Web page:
Generally, the contact is made in a bath of about 3 to about 35 parts, preferably about 8 to about 15 parts of water per part by weight of shaped article, the bath optionally containing a chemically effective amount of a swelling agent or carrier, preferably in a concentration of 1 to 15% by weight of synthetic shaped article. Satisfactory performance of the stain-release agent and water-soluble salt is readily achieved by applying the agent and salt during the dyeing of the article without altering dyeing conditions. Typically, contact times can be from about 5 minutes to about three hours at temperatures from about 35° C. to 150° C. or higher. Generally, the longer the contact time and the higher the contact temperature in the bath, the greater the durability of the stain-release finish of the treated shaped article. Thus, in cool water fairly long contact times are required to provide stain-release to articles that are then durable through only one or two washing cycles. The durability of stain-release increases to 30 or more washing cycles or more on increasing contact temperature to 125° to 150° C. as in a typical pressure jet dye applicator where only 10 minutes to about an hour of contact temperatures is necessary. However, longer times of contact are not detrimental.

Contact of the shaped synthetic article with the stain-release agent and water-soluble salt can be made in a padding operation. In such a process, the synthetic article is padded with a solution containing sufficient chemical to deposit 0.01 to 1, more preferably 0.1 to 0.5, and most preferably 0.15 to 0.25 parts by weight of soil-release agent per 100 parts by weight of synthetic article. The shaped article may then be subjected to steam at 90° to 150° C. for about 10 to 60 seconds. This process results in the stain-release agent becoming locked into and onto the synthetic fibers.

The process disclosed herein anticipates the use of emulsifiers, dyeing assists, and adjuvants (such as surfactants, water-softeners, bleaches, and brighteners) which are commonly used in laundering. Emulsifiers useful herein include any of the surface active agents of the anionic, nonionic, amphoteric or zwitterionic type.

The procedures utilized in obtaining the data in TABLES II through XI follow.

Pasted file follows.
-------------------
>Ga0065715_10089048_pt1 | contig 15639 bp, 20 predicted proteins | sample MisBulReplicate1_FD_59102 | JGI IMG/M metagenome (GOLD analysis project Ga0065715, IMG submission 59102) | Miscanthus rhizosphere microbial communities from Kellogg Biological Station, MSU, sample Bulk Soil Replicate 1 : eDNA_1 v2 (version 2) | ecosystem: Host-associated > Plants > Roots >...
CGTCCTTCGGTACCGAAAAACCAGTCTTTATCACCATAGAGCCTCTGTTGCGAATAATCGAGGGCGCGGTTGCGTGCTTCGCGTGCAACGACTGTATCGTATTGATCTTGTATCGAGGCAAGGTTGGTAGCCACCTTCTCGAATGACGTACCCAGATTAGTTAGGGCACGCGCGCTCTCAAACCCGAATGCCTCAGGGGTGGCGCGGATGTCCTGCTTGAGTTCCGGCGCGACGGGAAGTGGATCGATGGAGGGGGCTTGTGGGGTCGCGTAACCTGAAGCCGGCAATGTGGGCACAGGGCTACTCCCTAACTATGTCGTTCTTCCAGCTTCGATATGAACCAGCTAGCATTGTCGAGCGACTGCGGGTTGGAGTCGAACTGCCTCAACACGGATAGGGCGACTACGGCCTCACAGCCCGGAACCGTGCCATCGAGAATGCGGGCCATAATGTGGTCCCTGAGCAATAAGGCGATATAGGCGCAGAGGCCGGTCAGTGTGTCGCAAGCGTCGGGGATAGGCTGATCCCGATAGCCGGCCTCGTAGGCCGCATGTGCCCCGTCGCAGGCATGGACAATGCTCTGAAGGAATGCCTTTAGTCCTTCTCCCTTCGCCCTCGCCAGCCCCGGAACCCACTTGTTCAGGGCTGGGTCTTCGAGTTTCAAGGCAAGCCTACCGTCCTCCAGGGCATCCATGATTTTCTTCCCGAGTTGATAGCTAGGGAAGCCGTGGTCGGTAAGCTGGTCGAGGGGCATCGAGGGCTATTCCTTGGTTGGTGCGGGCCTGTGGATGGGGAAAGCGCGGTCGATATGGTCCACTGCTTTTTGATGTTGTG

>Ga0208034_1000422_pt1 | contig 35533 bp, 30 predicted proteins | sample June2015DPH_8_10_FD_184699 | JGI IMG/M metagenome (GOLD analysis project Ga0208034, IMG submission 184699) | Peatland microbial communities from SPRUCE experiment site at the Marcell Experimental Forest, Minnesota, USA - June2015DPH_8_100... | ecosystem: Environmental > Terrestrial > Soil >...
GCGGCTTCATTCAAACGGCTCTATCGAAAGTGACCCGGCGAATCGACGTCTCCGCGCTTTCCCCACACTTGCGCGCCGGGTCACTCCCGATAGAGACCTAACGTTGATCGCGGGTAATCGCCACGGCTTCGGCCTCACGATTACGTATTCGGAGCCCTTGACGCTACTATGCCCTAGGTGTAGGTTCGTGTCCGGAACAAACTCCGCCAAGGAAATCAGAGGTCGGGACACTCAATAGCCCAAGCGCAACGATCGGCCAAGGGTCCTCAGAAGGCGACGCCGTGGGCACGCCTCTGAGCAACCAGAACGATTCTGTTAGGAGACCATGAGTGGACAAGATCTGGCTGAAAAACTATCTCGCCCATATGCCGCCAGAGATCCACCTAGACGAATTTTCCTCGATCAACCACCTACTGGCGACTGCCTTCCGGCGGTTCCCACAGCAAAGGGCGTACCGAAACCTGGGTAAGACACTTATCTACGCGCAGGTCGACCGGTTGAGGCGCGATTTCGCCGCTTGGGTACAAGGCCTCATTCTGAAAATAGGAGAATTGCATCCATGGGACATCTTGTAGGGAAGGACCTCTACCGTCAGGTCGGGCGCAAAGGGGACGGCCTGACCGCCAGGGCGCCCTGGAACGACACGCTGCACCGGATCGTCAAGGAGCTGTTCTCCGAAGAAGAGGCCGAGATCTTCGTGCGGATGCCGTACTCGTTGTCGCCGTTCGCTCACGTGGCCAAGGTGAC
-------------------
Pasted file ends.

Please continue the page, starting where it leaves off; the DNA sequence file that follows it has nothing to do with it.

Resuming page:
TREATING PROCEDURE

The shaped articles in the examples below were undyed continuous filament woven or knit synthetic fabrics (except for spun fibers in Table VIII and dyed fabrics of TABLES IX and X) which were previously washed or scoured, using 2% trisodiumpolyphosphate and 2% non-ionic surfactant (Tanapon X-70, Tanatex Chemical Corp.) based on fabric weight. The fabric (weight 10 g) was placed in a 225 ml water bath at 100° F. (38° C.) in a Multidye pressure vessel (Renigal, Sociedad Anonima, Spain), the bath having been acidified to pH 4.5 with acetic acid, 2% of methyl naphthalene carrier with respect to fabric weight (Hipochem TA-3, High Point Chemical Corp.) was added as well as other desired additives: e.g., sulfopolyester, salts, dyes, etc., then agitated using plunger action. The vessel was closed, temperature raised to 265° F. (130° C.) at 4° F./min (2° C./min), held for 30 min (with agitation). The fabric was cooled, removed from the bath, rinsed in clear water, and then heat set at 150° C. for 5 min.

The treated fabric was evaluated after it had been laundered, stained, "after-stain" laundered, and dried by a standard procedure (set out below) for 1, 5, 10, 15, 20, 25, or more laundering times. This procedure is modified AATCC Test Method 130-1977. After each of the above intervals, a sample of the fabric was spotted with 5 drops of dirty motor oil then washed 1X, and rated visually on a scale of 1-5:1=no removal, 5=complete removal.

APPARATUS

A. Washer--Top Loading Sears Kenmore Automatic Model 600.

B. Dryer--Sears Kenmore, Model 600.

C. Ballast--4 pounds of approximately 8 ounce fabric were cut into 36"×36" squares, and hemmed.

SPECIMEN

Fabric specimen or sample size was 8"×8" minimum, 12"×12" maximum.